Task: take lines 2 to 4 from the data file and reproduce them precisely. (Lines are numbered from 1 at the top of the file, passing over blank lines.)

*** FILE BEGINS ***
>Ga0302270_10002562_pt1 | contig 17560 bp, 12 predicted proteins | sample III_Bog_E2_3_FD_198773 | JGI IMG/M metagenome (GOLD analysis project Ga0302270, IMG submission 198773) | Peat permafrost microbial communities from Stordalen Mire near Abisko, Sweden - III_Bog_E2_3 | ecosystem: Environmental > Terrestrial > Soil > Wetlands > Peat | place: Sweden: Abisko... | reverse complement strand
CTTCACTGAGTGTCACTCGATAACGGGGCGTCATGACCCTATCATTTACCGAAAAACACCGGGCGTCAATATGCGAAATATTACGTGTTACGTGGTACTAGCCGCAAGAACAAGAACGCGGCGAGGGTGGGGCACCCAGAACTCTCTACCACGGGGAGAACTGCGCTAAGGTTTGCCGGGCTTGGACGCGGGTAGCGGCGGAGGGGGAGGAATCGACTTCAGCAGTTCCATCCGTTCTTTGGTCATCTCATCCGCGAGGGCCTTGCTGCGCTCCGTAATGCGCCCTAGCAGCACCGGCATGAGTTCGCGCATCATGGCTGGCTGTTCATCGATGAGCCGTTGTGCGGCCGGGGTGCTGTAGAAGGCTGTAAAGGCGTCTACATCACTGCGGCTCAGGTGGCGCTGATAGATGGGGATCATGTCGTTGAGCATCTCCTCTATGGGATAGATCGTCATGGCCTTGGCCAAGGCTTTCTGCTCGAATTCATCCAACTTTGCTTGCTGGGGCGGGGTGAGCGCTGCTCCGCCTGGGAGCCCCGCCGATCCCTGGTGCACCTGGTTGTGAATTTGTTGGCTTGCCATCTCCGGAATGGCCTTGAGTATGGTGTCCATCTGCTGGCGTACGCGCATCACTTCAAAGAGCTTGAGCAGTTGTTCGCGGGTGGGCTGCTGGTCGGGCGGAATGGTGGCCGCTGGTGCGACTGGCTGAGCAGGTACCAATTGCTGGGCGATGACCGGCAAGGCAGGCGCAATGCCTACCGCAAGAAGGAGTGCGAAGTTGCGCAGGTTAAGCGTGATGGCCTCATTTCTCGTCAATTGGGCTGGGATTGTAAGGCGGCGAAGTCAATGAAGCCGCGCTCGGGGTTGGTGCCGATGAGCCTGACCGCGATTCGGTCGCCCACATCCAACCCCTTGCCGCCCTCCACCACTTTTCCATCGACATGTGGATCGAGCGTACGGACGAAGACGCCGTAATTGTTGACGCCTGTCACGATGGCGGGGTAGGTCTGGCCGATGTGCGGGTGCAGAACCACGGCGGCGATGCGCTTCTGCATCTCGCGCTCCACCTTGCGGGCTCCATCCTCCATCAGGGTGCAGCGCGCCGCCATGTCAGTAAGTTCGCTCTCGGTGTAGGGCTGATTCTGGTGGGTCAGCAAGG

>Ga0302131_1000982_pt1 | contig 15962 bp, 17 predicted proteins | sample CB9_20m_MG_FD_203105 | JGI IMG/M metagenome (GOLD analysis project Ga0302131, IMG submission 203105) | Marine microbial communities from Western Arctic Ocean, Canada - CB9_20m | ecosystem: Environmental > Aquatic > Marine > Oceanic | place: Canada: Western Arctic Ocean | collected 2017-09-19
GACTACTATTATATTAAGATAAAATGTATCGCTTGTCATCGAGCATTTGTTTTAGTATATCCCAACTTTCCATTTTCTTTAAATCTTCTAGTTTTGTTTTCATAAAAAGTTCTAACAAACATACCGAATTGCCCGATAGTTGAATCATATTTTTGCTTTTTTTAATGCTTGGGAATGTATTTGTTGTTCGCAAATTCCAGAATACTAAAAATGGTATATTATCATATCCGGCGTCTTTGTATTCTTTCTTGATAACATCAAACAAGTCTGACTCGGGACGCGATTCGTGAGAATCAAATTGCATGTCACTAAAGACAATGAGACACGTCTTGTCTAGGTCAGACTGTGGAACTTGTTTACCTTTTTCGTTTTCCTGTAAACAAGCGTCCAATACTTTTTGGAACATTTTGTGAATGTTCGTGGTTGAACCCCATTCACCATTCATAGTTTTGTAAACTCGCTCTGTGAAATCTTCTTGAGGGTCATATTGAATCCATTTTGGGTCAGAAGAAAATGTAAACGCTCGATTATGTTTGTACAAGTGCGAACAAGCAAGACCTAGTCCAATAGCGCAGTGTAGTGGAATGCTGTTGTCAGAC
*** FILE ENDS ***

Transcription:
CTTCACTGAGTGTCACTCGATAACGGGGCGTCATGACCCTATCATTTACCGAAAAACACCGGGCGTCAATATGCGAAATATTACGTGTTACGTGGTACTAGCCGCAAGAACAAGAACGCGGCGAGGGTGGGGCACCCAGAACTCTCTACCACGGGGAGAACTGCGCTAAGGTTTGCCGGGCTTGGACGCGGGTAGCGGCGGAGGGGGAGGAATCGACTTCAGCAGTTCCATCCGTTCTTTGGTCATCTCATCCGCGAGGGCCTTGCTGCGCTCCGTAATGCGCCCTAGCAGCACCGGCATGAGTTCGCGCATCATGGCTGGCTGTTCATCGATGAGCCGTTGTGCGGCCGGGGTGCTGTAGAAGGCTGTAAAGGCGTCTACATCACTGCGGCTCAGGTGGCGCTGATAGATGGGGATCATGTCGTTGAGCATCTCCTCTATGGGATAGATCGTCATGGCCTTGGCCAAGGCTTTCTGCTCGAATTCATCCAACTTTGCTTGCTGGGGCGGGGTGAGCGCTGCTCCGCCTGGGAGCCCCGCCGATCCCTGGTGCACCTGGTTGTGAATTTGTTGGCTTGCCATCTCCGGAATGGCCTTGAGTATGGTGTCCATCTGCTGGCGTACGCGCATCACTTCAAAGAGCTTGAGCAGTTGTTCGCGGGTGGGCTGCTGGTCGGGCGGAATGGTGGCCGCTGGTGCGACTGGCTGAGCAGGTACCAATTGCTGGGCGATGACCGGCAAGGCAGGCGCAATGCCTACCGCAAGAAGGAGTGCGAAGTTGCGCAGGTTAAGCGTGATGGCCTCATTTCTCGTCAATTGGGCTGGGATTGTAAGGCGGCGAAGTCAATGAAGCCGCGCTCGGGGTTGGTGCCGATGAGCCTGACCGCGATTCGGTCGCCCACATCCAACCCCTTGCCGCCCTCCACCACTTTTCCATCGACATGTGGATCGAGCGTACGGACGAAGACGCCGTAATTGTTGACGCCTGTCACGATGGCGGGGTAGGTCTGGCCGATGTGCGGGTGCAGAACCACGGCGGCGATGCGCTTCTGCATCTCGCGCTCCACCTTGCGGGCTCCATCCTCCATCAGGGTGCAGCGCGCCGCCATGTCAGTAAGTTCGCTCTCGGTGTAGGGCTGATTCTGGTGGGTCAGCAAGG

>Ga0302131_1000982_pt1 | contig 15962 bp, 17 predicted proteins | sample CB9_20m_MG_FD_203105 | JGI IMG/M metagenome (GOLD analysis project Ga0302131, IMG submission 203105) | Marine microbial communities from Western Arctic Ocean, Canada - CB9_20m | ecosystem: Environmental > Aquatic > Marine > Oceanic | place: Canada: Western Arctic Ocean | collected 2017-09-19
GACTACTATTATATTAAGATAAAATGTATCGCTTGTCATCGAGCATTTGTTTTAGTATATCCCAACTTTCCATTTTCTTTAAATCTTCTAGTTTTGTTTTCATAAAAAGTTCTAACAAACATACCGAATTGCCCGATAGTTGAATCATATTTTTGCTTTTTTTAATGCTTGGGAATGTATTTGTTGTTCGCAAATTCCAGAATACTAAAAATGGTATATTATCATATCCGGCGTCTTTGTATTCTTTCTTGATAACATCAAACAAGTCTGACTCGGGACGCGATTCGTGAGAATCAAATTGCATGTCACTAAAGACAATGAGACACGTCTTGTCTAGGTCAGACTGTGGAACTTGTTTACCTTTTTCGTTTTCCTGTAAACAAGCGTCCAATACTTTTTGGAACATTTTGTGAATGTTCGTGGTTGAACCCCATTCACCATTCATAGTTTTGTAAACTCGCTCTGTGAAATCTTCTTGAGGGTCATATTGAATCCATTTTGGGTCAGAAGAAAATGTAAACGCTCGATTATGTTTGTACAAGTGCGAACAAGCAAGACCTAGTCCAATAGCGCAGTGTAGTGGAATGCTGTTGTCAGAC